Rarely a day goes by on the news where there isn’t a story about climate change and an increasing number of businesses and individuals are becoming more aware of their own impact on the environment.
Homeowners are looking at ways to reduce their carbon footprint but could one of those be relating to the damp proofing of the house?
According to data from US institutions such as NASA and the national Oceanic and Atmospheric Administration (NOAA), 2016 was the warmest year since records began back in 1880. Global temperatures were almost one degree Celsius warmer than the average temperature for the last two decades and while this might not seem a lot, it makes an enormous difference on a planetary scale. It is also the third year in a row to break that record so there’s no reason to think 2017 won’t continue the trend.
How homes increase our carbon footprint
As an individual, our homes are usually the biggest element of our carbon footprint, a term used to describe the impact that our lives have on the environment. Two of the main reasons for this is from heating and electricity usage but there are also lots of other ways that our homes waste resources and increase our carbon footprint.
The increase in smart heating systems is a classic example – no-one is advocating turning off the heating in winter or forgoing the air conditioning in summer. But by using smart systems to regular the house temperature, you can reduce your carbon footprint and also control your heating bills. There is a government scheme in place to help with this and many utility suppliers are offering to install smart meters for their customers.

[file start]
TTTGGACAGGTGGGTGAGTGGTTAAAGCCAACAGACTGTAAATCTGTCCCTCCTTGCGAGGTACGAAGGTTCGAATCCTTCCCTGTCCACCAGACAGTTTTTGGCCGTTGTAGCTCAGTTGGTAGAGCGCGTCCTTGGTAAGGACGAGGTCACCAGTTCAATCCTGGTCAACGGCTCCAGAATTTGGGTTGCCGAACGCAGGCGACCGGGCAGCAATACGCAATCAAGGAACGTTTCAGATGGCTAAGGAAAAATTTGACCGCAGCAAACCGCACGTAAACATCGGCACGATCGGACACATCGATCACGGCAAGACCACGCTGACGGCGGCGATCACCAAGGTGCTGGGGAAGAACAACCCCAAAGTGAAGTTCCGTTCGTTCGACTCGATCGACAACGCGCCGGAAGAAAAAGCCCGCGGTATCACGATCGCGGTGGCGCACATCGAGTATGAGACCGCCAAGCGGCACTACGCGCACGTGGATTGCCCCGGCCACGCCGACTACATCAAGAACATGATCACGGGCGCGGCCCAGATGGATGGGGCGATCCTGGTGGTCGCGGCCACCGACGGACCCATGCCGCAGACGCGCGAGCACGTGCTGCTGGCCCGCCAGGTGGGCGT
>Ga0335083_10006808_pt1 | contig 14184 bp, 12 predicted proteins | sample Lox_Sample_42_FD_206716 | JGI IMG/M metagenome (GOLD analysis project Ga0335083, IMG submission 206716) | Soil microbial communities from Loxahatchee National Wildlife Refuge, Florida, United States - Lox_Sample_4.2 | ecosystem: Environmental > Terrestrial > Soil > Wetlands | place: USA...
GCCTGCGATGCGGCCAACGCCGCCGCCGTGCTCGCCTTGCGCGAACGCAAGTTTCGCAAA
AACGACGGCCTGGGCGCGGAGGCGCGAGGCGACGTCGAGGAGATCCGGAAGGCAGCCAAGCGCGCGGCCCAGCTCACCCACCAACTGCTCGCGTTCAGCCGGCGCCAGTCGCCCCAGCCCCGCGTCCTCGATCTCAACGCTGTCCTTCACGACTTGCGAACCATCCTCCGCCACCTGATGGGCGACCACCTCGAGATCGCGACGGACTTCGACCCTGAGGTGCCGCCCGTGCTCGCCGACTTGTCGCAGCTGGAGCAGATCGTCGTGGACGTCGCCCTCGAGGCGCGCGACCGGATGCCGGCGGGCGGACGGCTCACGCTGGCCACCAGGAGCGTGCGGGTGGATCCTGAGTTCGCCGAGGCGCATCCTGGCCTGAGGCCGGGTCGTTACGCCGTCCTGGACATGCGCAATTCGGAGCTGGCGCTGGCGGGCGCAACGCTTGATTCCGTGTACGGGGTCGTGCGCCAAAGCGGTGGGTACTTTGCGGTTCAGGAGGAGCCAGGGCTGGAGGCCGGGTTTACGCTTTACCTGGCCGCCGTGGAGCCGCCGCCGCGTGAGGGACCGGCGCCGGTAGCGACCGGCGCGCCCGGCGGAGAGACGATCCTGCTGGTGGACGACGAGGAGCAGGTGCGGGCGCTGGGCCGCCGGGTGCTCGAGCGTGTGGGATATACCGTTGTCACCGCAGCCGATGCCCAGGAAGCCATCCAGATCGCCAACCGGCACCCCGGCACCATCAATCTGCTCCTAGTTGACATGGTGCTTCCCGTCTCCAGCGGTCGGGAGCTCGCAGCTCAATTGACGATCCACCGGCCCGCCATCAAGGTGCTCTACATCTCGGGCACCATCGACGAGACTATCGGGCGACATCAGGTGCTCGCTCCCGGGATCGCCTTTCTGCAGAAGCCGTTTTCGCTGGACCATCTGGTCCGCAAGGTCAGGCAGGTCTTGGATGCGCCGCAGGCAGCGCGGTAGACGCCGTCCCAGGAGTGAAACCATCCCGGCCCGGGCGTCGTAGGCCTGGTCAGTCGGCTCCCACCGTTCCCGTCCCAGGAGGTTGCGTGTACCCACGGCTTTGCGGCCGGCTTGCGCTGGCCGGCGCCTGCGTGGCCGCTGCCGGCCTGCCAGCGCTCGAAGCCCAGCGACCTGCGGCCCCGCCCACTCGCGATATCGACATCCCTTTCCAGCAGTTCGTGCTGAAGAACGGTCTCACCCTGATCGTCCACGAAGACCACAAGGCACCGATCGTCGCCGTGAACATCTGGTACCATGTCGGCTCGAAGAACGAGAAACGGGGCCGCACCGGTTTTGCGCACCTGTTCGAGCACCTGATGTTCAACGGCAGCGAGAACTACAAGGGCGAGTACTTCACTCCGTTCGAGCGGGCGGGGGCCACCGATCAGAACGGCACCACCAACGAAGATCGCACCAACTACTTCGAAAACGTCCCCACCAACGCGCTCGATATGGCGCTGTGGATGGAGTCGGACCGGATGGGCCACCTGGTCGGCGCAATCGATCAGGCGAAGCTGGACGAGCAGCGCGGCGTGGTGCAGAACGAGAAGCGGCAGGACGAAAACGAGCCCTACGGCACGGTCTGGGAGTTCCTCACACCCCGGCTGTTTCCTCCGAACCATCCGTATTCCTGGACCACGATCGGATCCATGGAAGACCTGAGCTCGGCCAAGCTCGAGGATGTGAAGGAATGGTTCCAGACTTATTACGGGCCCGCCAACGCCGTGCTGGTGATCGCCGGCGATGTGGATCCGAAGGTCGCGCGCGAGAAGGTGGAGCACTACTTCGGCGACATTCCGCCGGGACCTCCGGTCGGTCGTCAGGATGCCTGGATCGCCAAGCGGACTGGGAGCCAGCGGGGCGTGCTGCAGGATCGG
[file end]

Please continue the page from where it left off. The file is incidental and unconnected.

Insulation and damp proofing
One of the biggest reasons that homes have a high carbon footprint is because they leak heat and let the cold in through a range of weak spots. Insulation is often top of the list – if you have ever seen a house in the snow that has no snow on it, they have poor insulation. This is because all the heat from the house has risen out through the roof and melted the snow. A good covering of snow is actually a sign of good loft insulation.
There are other ways that the cold and damp can get into your home and the warmth get out. Damp proof courses are used to stop the natural absorption of groundwater up into walls, but if they are missing or don’t work properly, this can lead to damp. Not only does this cost money to repair but also means your home isn’t energy efficient. Other types of damp may indicate weaknesses in roofing or guttering that let heat out and rain in.
There are lots of ways to reduce our carbon footprint from the perspective of our homes. From improving insulation and updating the damp proof course to using energy efficient windows and doors, our homes can often be improved, saving us money and helping us do our bit towards saving the environment too. Tapco HomeDry, damp course specialists will be bale to resolve all damp related issues that you may have.